‘A Textured Life’ highlights vibrant works spanning the avid world traveler’s artistic career.

The piece “SMA Te Amo,” a detail of which is shown here, pays tribute to Dee Ropers’ second home, San Miguel de Allende, Mexico, where she settled for the last two decades of her life. Courtesy the Ropers and Dewar families.

Perusing the paintings included in “A Textured Life,” an exhibition of the diverse work of the late Dee Ropers, one gets a sense of Ropers’ openness to change and experimentation – both as an artist and in general.

“She kept reinventing herself,” Ropers’ daughter Kelyn Dewar said at the celebration marking the exhibition’s opening at the Los Altos Hills Town Hall in early October. “She was always interested in life and always growing.”

A longtime resident of the Los Altos area, where she sometimes displayed and sold work at Gallery 9 in downtown, Ropers continually displayed a creative spirit and artistic talent, Dewar said, which she nurtured throughout her life as a student and practitioner, not just through painting and collage but sculpture, furniture design and more.

Spread throughout the town hall’s rooms, “A Textured Life” includes vibrant works from throughout Ropers’ artistic career, in a variety of media and styles.

The piece “H20” was inspired by Ropers’ time in the Caribbean, according to her website. The colorful wave about to wash over the swimmer includes many objects, including sunglasses and a sunbather, and the spray from the wave is made of up little hearts, a shape that would become a common motif in her work. Courtesy the Ropers and Dewar families.

Early oil paintings in representational and impressionistic styles were followed by an abstract, modern “white phase,” exploring neutrals, ink, acrylic paint and the art of collage. An avid world traveler, Ropers spent time in the Caribbean in the 1980s, which inspired an explosion of vivid color and bold graphics. A summer spent in Florence, Italy, in the 1990s allowed her to study classical art, including sculpture and frescoes, adding new dimensions to her work and palette.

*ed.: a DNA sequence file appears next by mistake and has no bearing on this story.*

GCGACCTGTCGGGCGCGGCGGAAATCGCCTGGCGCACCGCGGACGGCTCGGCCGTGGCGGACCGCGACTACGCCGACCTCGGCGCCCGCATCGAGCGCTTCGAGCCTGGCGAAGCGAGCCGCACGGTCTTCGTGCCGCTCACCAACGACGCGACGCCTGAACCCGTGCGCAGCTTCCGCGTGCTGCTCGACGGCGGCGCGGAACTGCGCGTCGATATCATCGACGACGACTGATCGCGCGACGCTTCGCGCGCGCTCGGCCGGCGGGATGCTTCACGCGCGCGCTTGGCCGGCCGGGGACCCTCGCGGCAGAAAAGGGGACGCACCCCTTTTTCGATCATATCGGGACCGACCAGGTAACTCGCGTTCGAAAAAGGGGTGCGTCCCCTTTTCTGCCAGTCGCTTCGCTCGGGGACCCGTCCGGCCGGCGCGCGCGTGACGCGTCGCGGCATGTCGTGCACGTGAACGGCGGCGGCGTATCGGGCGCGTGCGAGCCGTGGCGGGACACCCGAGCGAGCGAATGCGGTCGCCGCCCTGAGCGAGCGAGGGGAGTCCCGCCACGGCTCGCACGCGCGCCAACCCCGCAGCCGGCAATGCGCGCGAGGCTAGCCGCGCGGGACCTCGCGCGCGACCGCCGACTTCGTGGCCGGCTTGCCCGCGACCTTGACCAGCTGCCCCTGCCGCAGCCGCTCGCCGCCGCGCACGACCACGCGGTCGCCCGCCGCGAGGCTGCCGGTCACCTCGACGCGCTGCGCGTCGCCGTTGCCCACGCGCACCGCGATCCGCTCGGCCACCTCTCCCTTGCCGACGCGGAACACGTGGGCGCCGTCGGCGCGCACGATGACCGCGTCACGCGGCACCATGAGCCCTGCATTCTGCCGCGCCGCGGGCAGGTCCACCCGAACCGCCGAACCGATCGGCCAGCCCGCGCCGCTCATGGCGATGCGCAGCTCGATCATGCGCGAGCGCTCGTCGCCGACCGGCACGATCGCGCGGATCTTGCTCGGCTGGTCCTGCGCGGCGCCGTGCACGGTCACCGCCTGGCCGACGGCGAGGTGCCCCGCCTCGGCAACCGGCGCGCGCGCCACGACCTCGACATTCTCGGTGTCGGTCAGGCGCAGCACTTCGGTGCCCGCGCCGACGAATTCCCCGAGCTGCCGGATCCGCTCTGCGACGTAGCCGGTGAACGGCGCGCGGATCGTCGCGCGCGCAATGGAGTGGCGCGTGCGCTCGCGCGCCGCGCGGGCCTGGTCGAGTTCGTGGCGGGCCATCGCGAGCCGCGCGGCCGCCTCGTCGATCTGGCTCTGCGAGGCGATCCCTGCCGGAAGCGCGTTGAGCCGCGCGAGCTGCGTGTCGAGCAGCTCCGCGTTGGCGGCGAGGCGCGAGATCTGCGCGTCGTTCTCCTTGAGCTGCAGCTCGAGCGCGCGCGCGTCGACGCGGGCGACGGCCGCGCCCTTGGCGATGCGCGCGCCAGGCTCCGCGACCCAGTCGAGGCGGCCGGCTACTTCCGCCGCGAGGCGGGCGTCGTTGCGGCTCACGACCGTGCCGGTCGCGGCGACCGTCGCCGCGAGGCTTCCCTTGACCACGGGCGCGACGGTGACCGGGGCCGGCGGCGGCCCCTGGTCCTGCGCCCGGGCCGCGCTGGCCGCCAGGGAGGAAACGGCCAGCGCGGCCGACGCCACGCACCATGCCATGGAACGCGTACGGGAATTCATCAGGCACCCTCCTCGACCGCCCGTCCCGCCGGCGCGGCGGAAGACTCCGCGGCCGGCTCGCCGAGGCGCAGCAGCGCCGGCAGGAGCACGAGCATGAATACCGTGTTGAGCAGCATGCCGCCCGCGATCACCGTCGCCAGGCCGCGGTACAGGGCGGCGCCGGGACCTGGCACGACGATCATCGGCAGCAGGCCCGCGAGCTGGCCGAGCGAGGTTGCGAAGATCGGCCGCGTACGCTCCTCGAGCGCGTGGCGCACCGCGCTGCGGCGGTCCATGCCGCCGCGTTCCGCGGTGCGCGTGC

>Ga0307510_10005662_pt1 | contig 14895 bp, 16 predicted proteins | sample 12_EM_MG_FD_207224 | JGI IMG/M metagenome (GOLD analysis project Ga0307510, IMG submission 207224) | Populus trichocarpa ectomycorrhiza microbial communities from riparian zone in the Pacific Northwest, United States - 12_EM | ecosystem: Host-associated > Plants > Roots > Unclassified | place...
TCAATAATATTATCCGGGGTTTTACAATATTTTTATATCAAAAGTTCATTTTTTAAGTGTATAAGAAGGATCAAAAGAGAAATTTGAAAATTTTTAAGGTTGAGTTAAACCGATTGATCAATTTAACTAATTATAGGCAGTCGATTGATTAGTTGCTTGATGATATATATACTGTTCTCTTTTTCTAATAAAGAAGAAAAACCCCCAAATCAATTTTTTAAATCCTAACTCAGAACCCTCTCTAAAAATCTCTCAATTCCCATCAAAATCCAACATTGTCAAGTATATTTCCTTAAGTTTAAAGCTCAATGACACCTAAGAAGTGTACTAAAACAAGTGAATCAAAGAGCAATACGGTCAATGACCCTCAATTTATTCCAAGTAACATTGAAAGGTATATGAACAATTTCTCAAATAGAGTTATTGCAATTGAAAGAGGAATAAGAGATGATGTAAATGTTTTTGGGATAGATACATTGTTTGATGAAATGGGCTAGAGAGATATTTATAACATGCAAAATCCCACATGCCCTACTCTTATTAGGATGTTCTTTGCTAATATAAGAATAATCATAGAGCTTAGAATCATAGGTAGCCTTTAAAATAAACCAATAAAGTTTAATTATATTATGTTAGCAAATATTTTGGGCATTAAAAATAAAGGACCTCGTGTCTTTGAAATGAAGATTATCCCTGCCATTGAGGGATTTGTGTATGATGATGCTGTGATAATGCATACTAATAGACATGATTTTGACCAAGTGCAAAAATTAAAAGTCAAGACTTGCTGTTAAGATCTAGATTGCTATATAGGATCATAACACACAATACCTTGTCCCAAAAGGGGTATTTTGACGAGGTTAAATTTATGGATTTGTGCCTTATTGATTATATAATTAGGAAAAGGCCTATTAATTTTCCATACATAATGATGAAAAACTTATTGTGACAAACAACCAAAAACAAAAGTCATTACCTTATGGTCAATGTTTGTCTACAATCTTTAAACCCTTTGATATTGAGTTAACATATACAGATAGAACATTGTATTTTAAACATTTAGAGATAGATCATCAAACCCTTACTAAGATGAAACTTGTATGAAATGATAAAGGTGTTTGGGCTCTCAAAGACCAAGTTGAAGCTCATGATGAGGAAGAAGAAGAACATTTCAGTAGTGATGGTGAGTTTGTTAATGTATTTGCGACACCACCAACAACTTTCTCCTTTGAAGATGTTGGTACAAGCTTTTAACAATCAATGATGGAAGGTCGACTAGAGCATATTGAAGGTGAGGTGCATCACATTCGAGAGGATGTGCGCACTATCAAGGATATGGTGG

She had a longtime love and respect for Mexican culture, Dewar said, and it was in San Miguel de Allende, Mexico, that Ropers was to find her ultimate artistic home, settling there for the last two decades of her life. She opened a popular gallery there, in the Fabrica La Aurora art complex, and taught mixed-media workshops until her sudden death in 2015.

“I love looking at all the different phases of the art,” said her son Mark Ropers at the exhibition opening. “Since we grew up in Los Altos, it’s nice to bring her back to our hometown.”

The title of the exhibition – “A Textured Life” – refers not only to Ropers’ personal and artistic journey but also to her love of mixed media, literally creating texture by layering materials such as newsprint, photographs, paint, handwriting, sand and found objects in her work.

Ropers sometimes drew on her mathematical background to create pieces with geometric inspirations, such as this mixed-media piece, “Dots.” Courtesy the Ropers and Dewar families.